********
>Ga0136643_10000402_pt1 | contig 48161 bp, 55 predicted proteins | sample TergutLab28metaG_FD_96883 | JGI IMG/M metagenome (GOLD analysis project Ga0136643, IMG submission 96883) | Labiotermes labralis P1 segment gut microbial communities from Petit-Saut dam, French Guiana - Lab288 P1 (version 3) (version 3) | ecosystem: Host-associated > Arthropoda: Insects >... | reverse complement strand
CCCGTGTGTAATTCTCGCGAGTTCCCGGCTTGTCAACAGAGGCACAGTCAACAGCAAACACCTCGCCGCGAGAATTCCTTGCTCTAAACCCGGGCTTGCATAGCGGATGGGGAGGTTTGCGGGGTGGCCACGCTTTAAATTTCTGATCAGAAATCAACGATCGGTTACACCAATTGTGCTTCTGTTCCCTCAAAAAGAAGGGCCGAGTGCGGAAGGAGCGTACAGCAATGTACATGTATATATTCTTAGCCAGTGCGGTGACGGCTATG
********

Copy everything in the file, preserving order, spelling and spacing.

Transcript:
>Ga0136643_10000402_pt1 | contig 48161 bp, 55 predicted proteins | sample TergutLab28metaG_FD_96883 | JGI IMG/M metagenome (GOLD analysis project Ga0136643, IMG submission 96883) | Labiotermes labralis P1 segment gut microbial communities from Petit-Saut dam, French Guiana - Lab288 P1 (version 3) (version 3) | ecosystem: Host-associated > Arthropoda: Insects >... | reverse complement strand
CCCGTGTGTAATTCTCGCGAGTTCCCGGCTTGTCAACAGAGGCACAGTCAACAGCAAACACCTCGCCGCGAGAATTCCTTGCTCTAAACCCGGGCTTGCATAGCGGATGGGGAGGTTTGCGGGGTGGCCACGCTTTAAATTTCTGATCAGAAATCAACGATCGGTTACACCAATTGTGCTTCTGTTCCCTCAAAAAGAAGGGCCGAGTGCGGAAGGAGCGTACAGCAATGTACATGTATATATTCTTAGCCAGTGCGGTGACGGCTATG